They swallowed it, of course, because they couldn’t do anything else. But when it’s been mentioned, I’ve always said that I didn’t know that President Trump wants to make Europe great, so let’s treat that separately. And if the United States is trying to make itself great and Europe is talking about us wanting to remain a player in world politics and even stop the current decline – the decline in our strength – and become strong again, then we too must become great. How can we compete with an America that’s making itself great, if we don’t become great ourselves? So this is the right response, this is the right European response to the American endeavour. I won’t say that the penny dropped immediately, but I was able to make it understood that this is what we’re talking about. Of course, when we think about the future of Europe the Americans can’t be left out, but that’s not because of President Trump’s agenda, but because of the war; because, after all, today Europe’s biggest problem is the Ukraine-Russia war. And in the US presidential debate, the conservative or Republican presidential candidate – President Trump – has made it clear that he’ll end this war within twenty-four hours. So if he wins there will be a ceasefire at the very least. Whether that will lead to a lasting peace is a matter for the future, but it’s sure that the situation won’t be what we have now. Europe must therefore rapidly prepare itself for a situation in which the Americans and the Russians are, sooner or later, in negotiations with each other. Where will Europe fit into this deal? Will we be part of it? Who will represent our interests? What exactly are our interests? These are the most important questions in the coming period. Hungary cannot answer these questions, because our way of working as President will not be to lead Europe or take decisions here instead of Germany, France and Italy. That would be out of the question. What we can do is what it is always the job of the Presidency to do: to put proposals on the table. So we won’t be deciding, but we’ll help the twenty-seven prime ministers to decide. We’ll be there in all the places that are important for Europe, we’ll explore all the situations, I’ll prepare reports on all the situations for the European leaders, which the European Council can discuss – and the big European leaders can take the decisions. I can facilitate the process of arriving at decisions on these issues – at least in getting these issues on the table in a form that enables the politicians to deal with them. This leadership isn’t bureaucratic – of course there are these dossiers and deliberations, but there also needs to be a political form of energy: an initiative which isn’t a decision, but which puts a clear description of the situation on the table, the possible solutions, and then calls on the European leaders to take the necessary decisions. This is how we’ll proceed. If in the coming days you or your viewers hear surprising news from surprising places, this is the way of working that’s behind it.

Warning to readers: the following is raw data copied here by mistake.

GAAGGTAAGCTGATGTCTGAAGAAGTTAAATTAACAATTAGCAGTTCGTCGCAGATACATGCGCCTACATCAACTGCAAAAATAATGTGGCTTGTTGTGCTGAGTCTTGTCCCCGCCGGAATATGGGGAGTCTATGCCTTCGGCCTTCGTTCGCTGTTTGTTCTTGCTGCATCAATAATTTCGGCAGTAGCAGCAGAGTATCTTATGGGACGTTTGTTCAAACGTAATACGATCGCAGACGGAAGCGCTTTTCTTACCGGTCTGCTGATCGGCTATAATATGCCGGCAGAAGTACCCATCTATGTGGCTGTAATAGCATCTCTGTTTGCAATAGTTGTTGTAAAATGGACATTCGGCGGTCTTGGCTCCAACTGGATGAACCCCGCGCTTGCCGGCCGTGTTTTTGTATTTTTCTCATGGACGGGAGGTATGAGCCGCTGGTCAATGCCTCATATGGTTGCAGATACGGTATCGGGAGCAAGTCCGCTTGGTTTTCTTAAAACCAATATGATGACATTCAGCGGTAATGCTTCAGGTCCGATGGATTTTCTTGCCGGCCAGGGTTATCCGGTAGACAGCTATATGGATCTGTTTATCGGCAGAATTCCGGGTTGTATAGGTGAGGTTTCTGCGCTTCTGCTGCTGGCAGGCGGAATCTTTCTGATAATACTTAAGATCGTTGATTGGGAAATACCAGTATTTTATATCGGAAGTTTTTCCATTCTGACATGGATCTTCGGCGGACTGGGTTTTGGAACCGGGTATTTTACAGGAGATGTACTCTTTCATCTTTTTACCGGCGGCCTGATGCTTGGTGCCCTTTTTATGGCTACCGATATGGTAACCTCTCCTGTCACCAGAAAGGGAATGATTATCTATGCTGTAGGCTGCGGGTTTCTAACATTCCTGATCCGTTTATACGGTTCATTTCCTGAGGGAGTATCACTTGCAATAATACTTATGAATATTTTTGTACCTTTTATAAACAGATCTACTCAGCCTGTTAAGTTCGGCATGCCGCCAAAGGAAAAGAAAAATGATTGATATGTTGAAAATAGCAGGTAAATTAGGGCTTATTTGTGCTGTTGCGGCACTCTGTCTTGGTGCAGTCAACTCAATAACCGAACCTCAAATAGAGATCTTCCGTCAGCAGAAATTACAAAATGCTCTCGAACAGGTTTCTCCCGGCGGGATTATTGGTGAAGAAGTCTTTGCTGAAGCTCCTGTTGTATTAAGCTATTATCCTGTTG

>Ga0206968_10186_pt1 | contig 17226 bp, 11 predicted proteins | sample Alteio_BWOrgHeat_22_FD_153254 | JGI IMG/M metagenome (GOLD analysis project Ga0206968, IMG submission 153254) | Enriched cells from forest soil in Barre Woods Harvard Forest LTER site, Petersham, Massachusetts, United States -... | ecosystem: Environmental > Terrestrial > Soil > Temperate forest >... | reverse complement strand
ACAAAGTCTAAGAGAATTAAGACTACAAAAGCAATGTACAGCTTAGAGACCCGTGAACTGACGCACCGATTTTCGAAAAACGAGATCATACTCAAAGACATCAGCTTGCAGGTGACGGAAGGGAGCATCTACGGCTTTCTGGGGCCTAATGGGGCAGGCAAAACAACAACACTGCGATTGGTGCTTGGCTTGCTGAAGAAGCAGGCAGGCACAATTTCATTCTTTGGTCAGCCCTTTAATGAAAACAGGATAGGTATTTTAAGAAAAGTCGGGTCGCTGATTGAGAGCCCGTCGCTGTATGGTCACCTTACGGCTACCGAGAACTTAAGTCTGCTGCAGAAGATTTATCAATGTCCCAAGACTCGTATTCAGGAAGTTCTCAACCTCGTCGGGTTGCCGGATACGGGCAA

You’ve used the word “facilitate”, and this is a very important keyword, because the most important position of the Presidency is to create space for compromise, to mediate, and – as Minister Martonyi used to say – to be a “good shepherd”. But this doesn’t quite match the image of Hungary in the EU, for example. In view of its Presidency, in what areas will Hungary continue to defend its interests, even if this results in conflict, and in what ones will Hungary be perhaps more willing to compromise?